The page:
LONDON -- Serena Williams walked into her news conference at Wimbledon holding her phone, a cold bottle of water and a statistics sheet that reinforced what was clear from watching her third-round singles victory Saturday:
She is as close to being back to her best as she's been in a while.
Williams, hampered for much of this season by injuries or illness, took a step forward against 18th-seeded Julia Goerges, a powerful hitter in her own right who lost to the American in last year's semifinals at the All England Club. Sure enough, Williams hit serves at up to 120 mph, put in a tournament-best 71 percent of her first serves, never faced so much as one break point and won 6-3, 6-4.
"It's been an arduous year for me," said Williams, who had competed only 12 times in 2019 until this week, mostly because of a bothersome left knee that finally is pain-free. "So every match, I'm hoping to improve tons."
About 4 1/2 hours after getting past Goerges at No. 1 Court, Williams headed out to Centre Court for her much-ballyhooed debut as Andy Murray's teammate in mixed doubles.
Other than one slip near the net when she lost her footing in the first set -- she was fine and laughed it off -- Williams looked good during the 6-4, 6-1 win against Andreas Mies and Alexa Guarachi, including smacking one serve at 122 mph, equaling the fastest hit in singles by any woman (her, naturally) during the tournament.
"Andy and I both love the competition. I know we both want to do well," Williams said. "We're not here just for show."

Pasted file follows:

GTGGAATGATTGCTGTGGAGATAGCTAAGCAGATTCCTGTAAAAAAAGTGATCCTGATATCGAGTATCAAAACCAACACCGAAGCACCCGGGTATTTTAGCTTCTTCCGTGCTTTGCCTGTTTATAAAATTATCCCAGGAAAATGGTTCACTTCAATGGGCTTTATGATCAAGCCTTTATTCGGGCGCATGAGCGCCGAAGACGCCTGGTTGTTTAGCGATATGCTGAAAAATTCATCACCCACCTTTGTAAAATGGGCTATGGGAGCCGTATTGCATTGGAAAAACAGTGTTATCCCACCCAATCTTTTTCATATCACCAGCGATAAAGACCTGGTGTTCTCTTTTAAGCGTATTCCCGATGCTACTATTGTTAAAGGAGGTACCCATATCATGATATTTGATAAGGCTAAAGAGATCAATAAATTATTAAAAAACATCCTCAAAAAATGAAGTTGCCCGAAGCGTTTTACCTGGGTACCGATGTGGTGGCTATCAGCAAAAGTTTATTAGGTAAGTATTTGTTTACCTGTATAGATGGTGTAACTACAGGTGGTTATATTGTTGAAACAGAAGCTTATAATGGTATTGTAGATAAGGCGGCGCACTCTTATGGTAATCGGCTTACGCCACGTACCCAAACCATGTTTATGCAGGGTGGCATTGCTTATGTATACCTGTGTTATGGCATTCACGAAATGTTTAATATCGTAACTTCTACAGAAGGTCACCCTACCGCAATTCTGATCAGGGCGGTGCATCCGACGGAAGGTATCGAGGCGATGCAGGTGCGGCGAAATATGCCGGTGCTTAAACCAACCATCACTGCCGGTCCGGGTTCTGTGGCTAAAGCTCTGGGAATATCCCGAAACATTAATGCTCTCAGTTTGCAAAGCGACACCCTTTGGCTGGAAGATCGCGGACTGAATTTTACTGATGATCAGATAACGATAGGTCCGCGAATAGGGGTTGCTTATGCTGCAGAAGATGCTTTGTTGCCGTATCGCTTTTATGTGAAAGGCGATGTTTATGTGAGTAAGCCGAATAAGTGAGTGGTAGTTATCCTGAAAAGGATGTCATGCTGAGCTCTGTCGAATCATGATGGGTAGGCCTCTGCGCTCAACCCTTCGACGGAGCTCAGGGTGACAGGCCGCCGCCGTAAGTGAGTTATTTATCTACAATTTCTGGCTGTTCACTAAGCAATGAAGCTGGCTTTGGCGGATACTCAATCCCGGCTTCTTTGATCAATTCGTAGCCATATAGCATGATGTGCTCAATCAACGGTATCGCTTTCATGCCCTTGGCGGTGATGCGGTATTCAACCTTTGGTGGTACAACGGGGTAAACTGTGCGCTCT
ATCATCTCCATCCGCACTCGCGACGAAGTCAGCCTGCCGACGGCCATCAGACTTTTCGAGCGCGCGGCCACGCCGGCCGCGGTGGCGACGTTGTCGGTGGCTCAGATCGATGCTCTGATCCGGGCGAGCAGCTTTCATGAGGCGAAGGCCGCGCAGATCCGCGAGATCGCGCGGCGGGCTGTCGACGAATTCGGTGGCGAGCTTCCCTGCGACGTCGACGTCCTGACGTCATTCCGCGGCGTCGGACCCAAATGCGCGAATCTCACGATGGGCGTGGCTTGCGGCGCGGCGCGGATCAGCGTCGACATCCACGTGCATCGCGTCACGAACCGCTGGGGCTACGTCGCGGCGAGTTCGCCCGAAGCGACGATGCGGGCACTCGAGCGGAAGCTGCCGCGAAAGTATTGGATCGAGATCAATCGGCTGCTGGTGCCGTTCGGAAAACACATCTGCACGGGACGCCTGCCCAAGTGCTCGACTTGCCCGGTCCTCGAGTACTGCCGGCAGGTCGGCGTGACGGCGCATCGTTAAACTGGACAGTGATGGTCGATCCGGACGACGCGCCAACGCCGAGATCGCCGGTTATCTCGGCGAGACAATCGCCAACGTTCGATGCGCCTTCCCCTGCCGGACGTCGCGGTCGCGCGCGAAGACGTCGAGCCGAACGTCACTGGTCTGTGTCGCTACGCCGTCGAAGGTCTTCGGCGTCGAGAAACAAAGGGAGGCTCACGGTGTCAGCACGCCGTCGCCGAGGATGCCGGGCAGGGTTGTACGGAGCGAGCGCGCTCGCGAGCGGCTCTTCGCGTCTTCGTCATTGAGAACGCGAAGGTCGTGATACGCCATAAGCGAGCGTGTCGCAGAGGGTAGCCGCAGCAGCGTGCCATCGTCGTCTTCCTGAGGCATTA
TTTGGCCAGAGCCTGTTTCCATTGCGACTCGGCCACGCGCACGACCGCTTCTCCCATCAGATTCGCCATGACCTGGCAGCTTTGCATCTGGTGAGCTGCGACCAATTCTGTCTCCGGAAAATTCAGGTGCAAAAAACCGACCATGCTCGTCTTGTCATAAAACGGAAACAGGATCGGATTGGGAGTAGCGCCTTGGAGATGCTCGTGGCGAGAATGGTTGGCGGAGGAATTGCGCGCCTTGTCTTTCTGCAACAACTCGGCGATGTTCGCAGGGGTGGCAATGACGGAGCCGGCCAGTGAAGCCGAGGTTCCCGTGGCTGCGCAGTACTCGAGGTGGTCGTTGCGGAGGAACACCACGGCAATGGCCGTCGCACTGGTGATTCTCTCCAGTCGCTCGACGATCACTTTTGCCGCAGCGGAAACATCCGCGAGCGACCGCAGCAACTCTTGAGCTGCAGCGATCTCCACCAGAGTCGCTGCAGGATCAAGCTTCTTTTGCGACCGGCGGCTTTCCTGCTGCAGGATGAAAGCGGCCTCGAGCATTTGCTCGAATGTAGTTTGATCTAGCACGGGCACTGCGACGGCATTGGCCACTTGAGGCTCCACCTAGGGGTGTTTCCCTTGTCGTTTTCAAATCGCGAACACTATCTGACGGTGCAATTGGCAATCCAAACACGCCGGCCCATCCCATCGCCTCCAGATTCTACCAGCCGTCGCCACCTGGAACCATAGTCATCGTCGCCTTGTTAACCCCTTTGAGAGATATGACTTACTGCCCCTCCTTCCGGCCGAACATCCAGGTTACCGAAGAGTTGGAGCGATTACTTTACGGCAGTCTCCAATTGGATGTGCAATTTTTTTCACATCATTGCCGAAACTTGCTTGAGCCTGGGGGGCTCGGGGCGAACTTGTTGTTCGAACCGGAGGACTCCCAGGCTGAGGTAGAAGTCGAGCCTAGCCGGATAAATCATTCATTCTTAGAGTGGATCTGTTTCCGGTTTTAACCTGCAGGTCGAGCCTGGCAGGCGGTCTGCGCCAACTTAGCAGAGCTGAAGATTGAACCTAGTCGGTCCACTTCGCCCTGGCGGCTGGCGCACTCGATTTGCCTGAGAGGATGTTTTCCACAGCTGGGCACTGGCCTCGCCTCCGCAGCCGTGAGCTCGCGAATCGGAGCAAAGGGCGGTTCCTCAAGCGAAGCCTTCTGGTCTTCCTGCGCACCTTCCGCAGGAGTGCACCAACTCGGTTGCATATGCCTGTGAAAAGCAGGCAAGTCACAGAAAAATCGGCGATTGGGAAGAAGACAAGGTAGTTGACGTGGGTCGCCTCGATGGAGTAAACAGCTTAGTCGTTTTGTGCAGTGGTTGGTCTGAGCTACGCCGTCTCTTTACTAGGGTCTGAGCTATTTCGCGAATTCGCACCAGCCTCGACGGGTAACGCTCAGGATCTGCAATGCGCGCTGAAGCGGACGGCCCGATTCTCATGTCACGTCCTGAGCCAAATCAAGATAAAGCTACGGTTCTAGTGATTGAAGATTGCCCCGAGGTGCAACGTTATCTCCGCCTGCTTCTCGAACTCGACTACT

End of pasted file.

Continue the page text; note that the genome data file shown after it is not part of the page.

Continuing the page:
Two more key stats on the paper she brought to her media session: She produced more winners than unforced errors, 19-15, while Goerges finished with 32 forced errors, a reflection of just how difficult Williams can make it for opponents to handle shots she sends their way.
"I play pretty good when I'm calm, but also super-intense, just finding the balance in between there," the 37-year-old Williams said. "So it's a hard balance to find, because sometimes when I'm too calm, I don't have enough energy. Still trying to find that balance."
Goerges credited Williams with causing havoc with her returns, as well. After averaging 10 aces in the first two rounds, Goerges was limited to half that many.
"It's fair to say that she builds up enormous pressure with her returns," Goerges said. "That means I need to go to the limit in my service games."
Williams beat Goerges in the semifinals last year before losing to Angelique Kerber in the final. She will next face No. 30 Carla Suarez Navarro, who made it to the fourth round at Wimbledon for the third time by beating unseeded American Lauren Davis 6-3, 6-3.
Top-ranked Ash Barty also made it through to the second week, winning her 15th straight match. The French Open champion beat Harriet Dart 6-1, 6-1 and will next face Alison Riske of the United States.
Two-time Wimbledon champion Petra Kvitova, who a week ago wasn't even sure if she could hold a racket in her left hand, reached the fourth round at the grass-court Grand Slam for the first time since her last title at the All England Club in 2014, beating Magda Linette 6-3, 6-2 on No. 2 Court.
Kvitova, seeded sixth, broke her opponent three times while never giving Linette a chance to break back even once.
The 29-year-old left-hander from the Czech Republic was attacked in her home in 2016, needing surgery on her playing arm. She reached the Australian Open final at the beginning of this year but pulled out of the French Open with an injured left forearm.
She decided to play Wimbledon at the last minute.
"So far it's OK," Kvitova said. "I'm really glad that I can play my game without any pain."
Information from The Associated Press was used in this report.